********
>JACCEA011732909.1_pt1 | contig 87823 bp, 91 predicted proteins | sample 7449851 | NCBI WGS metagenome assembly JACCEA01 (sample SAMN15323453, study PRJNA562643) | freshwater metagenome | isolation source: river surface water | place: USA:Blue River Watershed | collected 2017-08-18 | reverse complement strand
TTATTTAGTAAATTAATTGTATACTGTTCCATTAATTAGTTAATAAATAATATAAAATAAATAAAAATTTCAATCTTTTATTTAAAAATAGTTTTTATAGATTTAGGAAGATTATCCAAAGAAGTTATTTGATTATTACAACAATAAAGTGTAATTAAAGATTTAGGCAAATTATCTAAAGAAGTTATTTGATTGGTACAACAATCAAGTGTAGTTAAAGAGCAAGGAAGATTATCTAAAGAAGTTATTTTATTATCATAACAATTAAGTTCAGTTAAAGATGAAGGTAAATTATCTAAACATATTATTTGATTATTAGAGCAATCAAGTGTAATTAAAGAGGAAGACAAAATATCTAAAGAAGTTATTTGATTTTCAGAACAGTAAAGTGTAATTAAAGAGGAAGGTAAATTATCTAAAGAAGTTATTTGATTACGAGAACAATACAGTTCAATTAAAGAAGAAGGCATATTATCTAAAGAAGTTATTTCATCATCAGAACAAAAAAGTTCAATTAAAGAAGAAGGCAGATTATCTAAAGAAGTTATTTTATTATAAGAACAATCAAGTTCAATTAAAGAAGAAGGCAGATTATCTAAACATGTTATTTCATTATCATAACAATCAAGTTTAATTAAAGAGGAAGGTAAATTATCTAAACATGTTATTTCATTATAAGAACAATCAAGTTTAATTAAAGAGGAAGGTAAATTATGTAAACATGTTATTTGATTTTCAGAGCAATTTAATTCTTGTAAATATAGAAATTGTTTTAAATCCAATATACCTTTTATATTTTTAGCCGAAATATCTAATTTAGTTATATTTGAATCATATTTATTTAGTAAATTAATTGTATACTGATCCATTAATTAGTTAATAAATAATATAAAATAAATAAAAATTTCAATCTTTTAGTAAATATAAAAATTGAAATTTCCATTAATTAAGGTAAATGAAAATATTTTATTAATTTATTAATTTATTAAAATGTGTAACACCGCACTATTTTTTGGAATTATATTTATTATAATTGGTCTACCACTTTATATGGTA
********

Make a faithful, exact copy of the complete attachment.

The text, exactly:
>JACCEA011732909.1_pt1 | contig 87823 bp, 91 predicted proteins | sample 7449851 | NCBI WGS metagenome assembly JACCEA01 (sample SAMN15323453, study PRJNA562643) | freshwater metagenome | isolation source: river surface water | place: USA:Blue River Watershed | collected 2017-08-18 | reverse complement strand
TTATTTAGTAAATTAATTGTATACTGTTCCATTAATTAGTTAATAAATAATATAAAATAAATAAAAATTTCAATCTTTTATTTAAAAATAGTTTTTATAGATTTAGGAAGATTATCCAAAGAAGTTATTTGATTATTACAACAATAAAGTGTAATTAAAGATTTAGGCAAATTATCTAAAGAAGTTATTTGATTGGTACAACAATCAAGTGTAGTTAAAGAGCAAGGAAGATTATCTAAAGAAGTTATTTTATTATCATAACAATTAAGTTCAGTTAAAGATGAAGGTAAATTATCTAAACATATTATTTGATTATTAGAGCAATCAAGTGTAATTAAAGAGGAAGACAAAATATCTAAAGAAGTTATTTGATTTTCAGAACAGTAAAGTGTAATTAAAGAGGAAGGTAAATTATCTAAAGAAGTTATTTGATTACGAGAACAATACAGTTCAATTAAAGAAGAAGGCATATTATCTAAAGAAGTTATTTCATCATCAGAACAAAAAAGTTCAATTAAAGAAGAAGGCAGATTATCTAAAGAAGTTATTTTATTATAAGAACAATCAAGTTCAATTAAAGAAGAAGGCAGATTATCTAAACATGTTATTTCATTATCATAACAATCAAGTTTAATTAAAGAGGAAGGTAAATTATCTAAACATGTTATTTCATTATAAGAACAATCAAGTTTAATTAAAGAGGAAGGTAAATTATGTAAACATGTTATTTGATTTTCAGAGCAATTTAATTCTTGTAAATATAGAAATTGTTTTAAATCCAATATACCTTTTATATTTTTAGCCGAAATATCTAATTTAGTTATATTTGAATCATATTTATTTAGTAAATTAATTGTATACTGATCCATTAATTAGTTAATAAATAATATAAAATAAATAAAAATTTCAATCTTTTAGTAAATATAAAAATTGAAATTTCCATTAATTAAGGTAAATGAAAATATTTTATTAATTTATTAATTTATTAAAATGTGTAACACCGCACTATTTTTTGGAATTATATTTATTATAATTGGTCTACCACTTTATATGGTA